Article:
Income-based repayment, or IBR, can be a great option for recent college graduates who need some breathing room while getting started in a career. However, there are some real risks to it, especially for those who owe significant loan balances or are in career paths where the salary trajectory is fairly level. In these instances, the payments may never make enough of a dent on the loan principal to make a material difference in the balance, and the borrower could find themselves 20 years out with a large taxable loan forgiveness, despite paying substantial sums for 20 or 25 years.

IBR plans cap a borrower’s monthly payment at 10%, 15% or 20% of discretionary income. Discretionary income for student loan purposes is the difference between the borrower’s AGI and 1.5x poverty level for the borrower’s location and family size. (NerdWallet has a handy calculator here.) The payment is recalculated every year, so it will go up somewhat as the borrower’s income increases, but it will change if the borrower marries or has children since it’s based on family size. In addition, increasing retirement contributions lowers AGI, so it will lower loan payments as well.

IBR has many benefits, and it’s often the best way for recent college graduates to stay on top of their loans. But we had a client case recently that illustrates the perils of IBR.

In this case, the borrower graduated college about five years ago. His original loan balance was around $125,000 with multiple loans at interest rates of 6.55% to 7.65%. He recently got into an IBR plan because his debt had grown to over $160,000 since graduation. His monthly payment is just over $1,000, which is manageable on his salary of slightly over $100,000. However, he doesn’t foresee that his salary will grow exponentially over the coming years. Some quick calculations show that in his payment plan, he will pay over $125,000 in the coming 10 years but only decrease his outstanding balance to just over $150,000. (Yes, $125,000 in payments will only bring the balance down by $10,000; the other $115,000 goes to interest.) And after 20 years, he will have paid just over $250,000 and will still have a balance of over $129,000.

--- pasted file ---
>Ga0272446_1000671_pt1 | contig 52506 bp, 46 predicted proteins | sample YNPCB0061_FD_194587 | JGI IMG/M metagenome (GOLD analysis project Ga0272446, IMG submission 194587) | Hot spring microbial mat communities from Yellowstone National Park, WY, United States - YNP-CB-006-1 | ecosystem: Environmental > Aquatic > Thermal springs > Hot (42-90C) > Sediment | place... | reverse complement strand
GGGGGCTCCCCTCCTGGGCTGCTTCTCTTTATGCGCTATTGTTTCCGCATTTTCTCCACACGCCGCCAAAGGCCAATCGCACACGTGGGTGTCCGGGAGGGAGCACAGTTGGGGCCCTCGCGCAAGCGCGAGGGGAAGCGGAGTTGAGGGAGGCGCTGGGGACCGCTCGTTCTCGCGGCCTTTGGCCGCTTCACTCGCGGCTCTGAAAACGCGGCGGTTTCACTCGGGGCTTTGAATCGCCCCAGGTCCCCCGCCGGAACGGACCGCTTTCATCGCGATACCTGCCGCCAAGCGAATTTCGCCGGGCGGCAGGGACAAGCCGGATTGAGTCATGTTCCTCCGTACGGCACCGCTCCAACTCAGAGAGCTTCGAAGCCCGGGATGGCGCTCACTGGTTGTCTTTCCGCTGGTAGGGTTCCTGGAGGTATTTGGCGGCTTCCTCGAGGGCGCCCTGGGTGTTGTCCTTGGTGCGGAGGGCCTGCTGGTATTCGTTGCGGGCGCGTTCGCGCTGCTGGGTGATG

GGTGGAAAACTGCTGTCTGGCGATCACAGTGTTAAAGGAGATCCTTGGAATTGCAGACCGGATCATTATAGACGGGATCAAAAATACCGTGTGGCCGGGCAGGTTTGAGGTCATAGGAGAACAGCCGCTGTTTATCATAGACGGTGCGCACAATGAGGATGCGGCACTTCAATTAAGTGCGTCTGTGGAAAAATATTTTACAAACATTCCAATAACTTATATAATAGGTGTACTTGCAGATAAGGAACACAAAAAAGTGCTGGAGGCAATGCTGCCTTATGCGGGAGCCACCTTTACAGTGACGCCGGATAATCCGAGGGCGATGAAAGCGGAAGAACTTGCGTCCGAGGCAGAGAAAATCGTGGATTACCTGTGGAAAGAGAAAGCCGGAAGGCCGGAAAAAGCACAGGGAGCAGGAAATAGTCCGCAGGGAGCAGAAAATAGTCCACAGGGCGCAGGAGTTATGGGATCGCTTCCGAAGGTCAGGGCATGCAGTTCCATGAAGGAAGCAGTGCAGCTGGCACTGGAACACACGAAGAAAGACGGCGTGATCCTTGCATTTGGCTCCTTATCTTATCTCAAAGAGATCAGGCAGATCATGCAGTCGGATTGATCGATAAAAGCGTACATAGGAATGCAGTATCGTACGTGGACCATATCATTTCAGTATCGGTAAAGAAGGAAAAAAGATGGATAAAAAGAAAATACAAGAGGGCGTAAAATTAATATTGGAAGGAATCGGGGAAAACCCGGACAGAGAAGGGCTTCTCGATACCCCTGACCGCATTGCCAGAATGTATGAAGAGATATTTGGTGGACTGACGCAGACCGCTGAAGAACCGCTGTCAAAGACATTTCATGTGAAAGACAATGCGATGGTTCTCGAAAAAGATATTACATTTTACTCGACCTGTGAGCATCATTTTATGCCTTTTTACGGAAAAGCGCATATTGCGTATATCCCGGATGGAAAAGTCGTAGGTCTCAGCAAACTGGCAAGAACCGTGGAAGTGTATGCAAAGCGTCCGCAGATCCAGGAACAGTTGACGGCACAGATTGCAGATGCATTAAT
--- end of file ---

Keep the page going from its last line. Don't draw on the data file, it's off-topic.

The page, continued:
The good news: the $129,000 would be forgiven. The bad news? Loan forgiveness is taxable income. At current tax rates, $129,000 in added income would put him into the 32% tax bracket, meaning his loan forgiveness would cost him somewhere between $30,000-$40,000 in federal taxes. Which would be due in a lump sum on April 15, 2039.

What’s a borrower to do? If you are in IBR, check whether you’re actually paying down your loan balance. If not, you should figure out how to increase your payment to the point where you are– if not now, then at some point in the future. And even if you intend to go the debt forgiveness route, it’s important to chip away at your principal balance on an ongoing basis, whether by paying off smaller loans or by making lump sum payments against larger ones. Paying down extra principal won’t change your monthly payment; instead it will make your payment go further because you’ll be paying off more principal each month. And it will make the final bill for loans more palatable.

Remember, I’m talking about IBR here, not PSLF or other federal loan forgiveness programs. In those cases, loan forgiveness is tax-free, although based on news reports it isn’t something borrowers should count on.